[Top][All Lists]

[Date Prev][Date Next][Thread Prev][Thread Next][Date Index][Thread Index]

Re: Emacs contributions, C and Lisp

From: Óscar Fuentes
Subject: Re: Emacs contributions, C and Lisp
Date: Tue, 25 Feb 2014 23:36:33 +0100
User-agent: Gnus/5.13 (Gnus v5.13) Emacs/24.3.50 (gnu/linux)

Eli Zaretskii <address@hidden> writes:

>> > I understand the potential difficulties, but since we only need a
>> > relatively small part of parsing,
>> Why do we need a small part of parsing? For implementing C++ smart
>> completion on a reliable way, you need semantic analysis.
> Can you explain why?  I'm probably missing something.

See this simple example:

struct A {
  int foo();

struct B {
  int bar();

A baz(int);
B baz(A);

int quux(char c) {
  return baz(c). ???????????

For knowing the correct completion candidates at the point indicated by
the question marks you need to know which `baz' overload to choose,
which in turn requires to know that `c' is a `char' and then knowing
that a `char' is acceptable by the `baz' overload that takes an `int'.
Therefore you know that the correct `baz' overload returns an `A' and
therefore the list of completion candidates is `foo'.

Even this very simple case requires knowing the semantics of C++. Even
if this looks approachable by a parser armed with some ad-hoc
heuristics, those will surely fail by just adding/modifying a couple of
lines on the test case above, unless those heuristics implement semantic
analysis under cover.

>> Furthermore, people here are talking too much about completion
> Well, that's the only thing that clang has that prompted this thread,
> right?

Clang provides code completion as a sample of its capabilities.
Clang/LLVM in fact is a set of libraries for dealing with C/C++ code.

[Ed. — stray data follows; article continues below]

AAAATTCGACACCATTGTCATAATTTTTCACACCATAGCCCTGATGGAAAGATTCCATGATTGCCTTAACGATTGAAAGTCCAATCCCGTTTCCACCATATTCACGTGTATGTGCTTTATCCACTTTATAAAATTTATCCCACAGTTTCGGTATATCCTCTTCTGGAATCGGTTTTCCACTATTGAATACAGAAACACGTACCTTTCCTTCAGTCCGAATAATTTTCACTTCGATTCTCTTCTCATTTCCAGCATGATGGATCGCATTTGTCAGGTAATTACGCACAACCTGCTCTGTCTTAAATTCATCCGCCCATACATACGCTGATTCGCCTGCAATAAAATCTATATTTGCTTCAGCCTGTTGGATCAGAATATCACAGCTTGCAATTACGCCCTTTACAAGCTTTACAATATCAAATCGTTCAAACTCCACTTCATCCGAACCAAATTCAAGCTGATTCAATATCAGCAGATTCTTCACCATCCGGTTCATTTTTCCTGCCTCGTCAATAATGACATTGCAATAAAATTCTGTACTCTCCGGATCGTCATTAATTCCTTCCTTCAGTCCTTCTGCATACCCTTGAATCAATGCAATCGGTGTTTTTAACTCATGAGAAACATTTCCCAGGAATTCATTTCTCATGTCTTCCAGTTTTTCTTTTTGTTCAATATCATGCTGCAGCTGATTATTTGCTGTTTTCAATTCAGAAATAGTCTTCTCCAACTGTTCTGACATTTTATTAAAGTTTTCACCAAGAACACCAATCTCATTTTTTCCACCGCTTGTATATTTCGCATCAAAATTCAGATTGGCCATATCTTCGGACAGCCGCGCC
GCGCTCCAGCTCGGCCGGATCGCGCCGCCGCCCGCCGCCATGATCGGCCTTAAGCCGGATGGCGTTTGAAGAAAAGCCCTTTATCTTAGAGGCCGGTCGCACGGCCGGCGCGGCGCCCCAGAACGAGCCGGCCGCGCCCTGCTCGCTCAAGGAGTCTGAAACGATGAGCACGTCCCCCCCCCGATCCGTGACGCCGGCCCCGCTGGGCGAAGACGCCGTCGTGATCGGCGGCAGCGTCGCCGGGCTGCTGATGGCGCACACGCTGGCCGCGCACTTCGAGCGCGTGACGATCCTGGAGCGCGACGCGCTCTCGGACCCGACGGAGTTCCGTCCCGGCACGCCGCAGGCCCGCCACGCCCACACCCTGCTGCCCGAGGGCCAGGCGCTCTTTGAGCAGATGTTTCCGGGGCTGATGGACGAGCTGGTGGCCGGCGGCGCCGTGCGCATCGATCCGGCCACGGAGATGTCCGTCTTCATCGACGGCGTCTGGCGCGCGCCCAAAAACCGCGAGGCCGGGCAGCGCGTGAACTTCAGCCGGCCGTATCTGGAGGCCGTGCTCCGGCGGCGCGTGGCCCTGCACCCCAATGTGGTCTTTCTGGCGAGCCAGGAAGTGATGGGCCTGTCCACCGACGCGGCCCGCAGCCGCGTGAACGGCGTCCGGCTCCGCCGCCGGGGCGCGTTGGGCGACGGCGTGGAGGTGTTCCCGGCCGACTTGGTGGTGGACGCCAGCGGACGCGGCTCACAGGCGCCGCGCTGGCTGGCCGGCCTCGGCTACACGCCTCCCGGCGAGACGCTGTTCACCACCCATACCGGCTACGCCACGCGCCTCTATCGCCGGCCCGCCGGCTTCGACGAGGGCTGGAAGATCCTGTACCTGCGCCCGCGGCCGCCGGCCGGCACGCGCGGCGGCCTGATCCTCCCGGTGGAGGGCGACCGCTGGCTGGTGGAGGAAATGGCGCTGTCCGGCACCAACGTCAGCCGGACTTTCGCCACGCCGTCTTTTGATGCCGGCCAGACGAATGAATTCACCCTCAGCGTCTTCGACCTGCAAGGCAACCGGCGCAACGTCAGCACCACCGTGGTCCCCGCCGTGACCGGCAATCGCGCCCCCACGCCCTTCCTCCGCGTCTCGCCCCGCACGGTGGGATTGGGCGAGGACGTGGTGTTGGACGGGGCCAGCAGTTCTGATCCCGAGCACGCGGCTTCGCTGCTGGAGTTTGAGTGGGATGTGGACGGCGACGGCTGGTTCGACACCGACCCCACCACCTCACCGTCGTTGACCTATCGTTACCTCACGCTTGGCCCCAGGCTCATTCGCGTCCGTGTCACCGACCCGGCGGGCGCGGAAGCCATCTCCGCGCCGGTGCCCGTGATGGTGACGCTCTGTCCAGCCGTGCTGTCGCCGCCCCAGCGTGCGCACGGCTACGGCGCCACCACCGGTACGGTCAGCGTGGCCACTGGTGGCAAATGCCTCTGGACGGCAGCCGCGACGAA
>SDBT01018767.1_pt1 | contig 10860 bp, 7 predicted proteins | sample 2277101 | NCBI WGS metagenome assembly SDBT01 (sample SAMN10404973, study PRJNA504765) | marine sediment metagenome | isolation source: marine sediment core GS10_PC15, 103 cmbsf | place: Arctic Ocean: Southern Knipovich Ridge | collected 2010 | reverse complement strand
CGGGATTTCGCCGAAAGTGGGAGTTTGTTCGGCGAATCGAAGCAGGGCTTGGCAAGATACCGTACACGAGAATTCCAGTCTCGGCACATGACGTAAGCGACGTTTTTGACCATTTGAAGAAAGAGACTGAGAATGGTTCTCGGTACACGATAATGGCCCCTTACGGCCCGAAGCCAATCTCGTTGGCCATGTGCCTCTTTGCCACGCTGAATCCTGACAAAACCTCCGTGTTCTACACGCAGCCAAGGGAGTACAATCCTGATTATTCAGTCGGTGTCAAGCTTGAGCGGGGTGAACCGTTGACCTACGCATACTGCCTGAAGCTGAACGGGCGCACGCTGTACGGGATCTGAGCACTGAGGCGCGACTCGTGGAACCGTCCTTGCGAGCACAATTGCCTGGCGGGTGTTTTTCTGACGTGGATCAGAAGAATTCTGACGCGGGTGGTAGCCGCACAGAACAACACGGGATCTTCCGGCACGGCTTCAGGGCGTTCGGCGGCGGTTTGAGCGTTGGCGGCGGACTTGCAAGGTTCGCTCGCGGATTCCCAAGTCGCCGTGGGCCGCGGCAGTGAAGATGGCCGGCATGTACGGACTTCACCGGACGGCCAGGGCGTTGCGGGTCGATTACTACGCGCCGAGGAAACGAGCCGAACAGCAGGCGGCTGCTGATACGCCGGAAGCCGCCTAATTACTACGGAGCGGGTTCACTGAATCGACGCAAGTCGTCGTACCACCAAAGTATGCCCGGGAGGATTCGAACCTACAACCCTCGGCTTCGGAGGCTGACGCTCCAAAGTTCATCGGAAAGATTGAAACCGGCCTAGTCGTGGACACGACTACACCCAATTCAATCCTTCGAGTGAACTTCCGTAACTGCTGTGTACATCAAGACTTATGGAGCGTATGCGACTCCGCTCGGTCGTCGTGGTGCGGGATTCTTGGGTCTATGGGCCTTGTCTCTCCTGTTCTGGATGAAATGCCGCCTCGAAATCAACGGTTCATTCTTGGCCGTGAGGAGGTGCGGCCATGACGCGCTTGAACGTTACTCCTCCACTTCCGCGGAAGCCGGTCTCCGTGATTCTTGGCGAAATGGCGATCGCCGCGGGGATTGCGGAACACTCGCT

You can use those libraries for code completion and for any other
feature that requires accessing/processing information contained on
source code: extracting declarations, sanitizing, instrumenting,
optimizing, generating object code...

>> but there are other features that require whole-program semantic
>> analysis and hence are out of reach of the approaches mentioned here
>> based on gcc spitting not-quite-comprehensive information.
> Can you list those features?

One was already mentioned by Stephen Leake: refactoring. Actually,
anything that requires semantic knowledge of the source code you are
working on. You could ask for a listing of places dependent of word
size, for instance, or highlight the places where certain idiom is used.

>> > perhaps it's worth trying first?  If push comes to shove, what was
>> > implemented in GCC can be reimplemented in Emacs Lisp, no?
>> Right now the available systems for smart code completion are annoyingly
>> slow. They are implemented on C/C++. It is reasonable to expect from a
>> Elisp-based solution to be unbearably slow, not to mention the
>> complexity.
> We can always prototype in Lisp, then reimplement the slow parts in C
> if needed.

IIRC I already told you this a few weeks ago, but I'll repeat: a C++
front-end (even without code generation capabilities) requires an
immense amount of work from highly specialized people, and then needs
improvements as new standards are published.

>> Why reinvent the wheel?
> Because we cannot get the one that's already invented?

"we cannot" isn't the right expression. "we are not allowed" is the
correct description.

As others pointed out, the cat is out of the bag. Emacs will have
Clang-based features provided as external packages. Sincerely, I don't
care much if the Emacs project does not allow those features into the
core distribution or ELPA. People will install them from alternative
repositories, that's all.

reply via email to

[Prev in Thread] Current Thread [Next in Thread]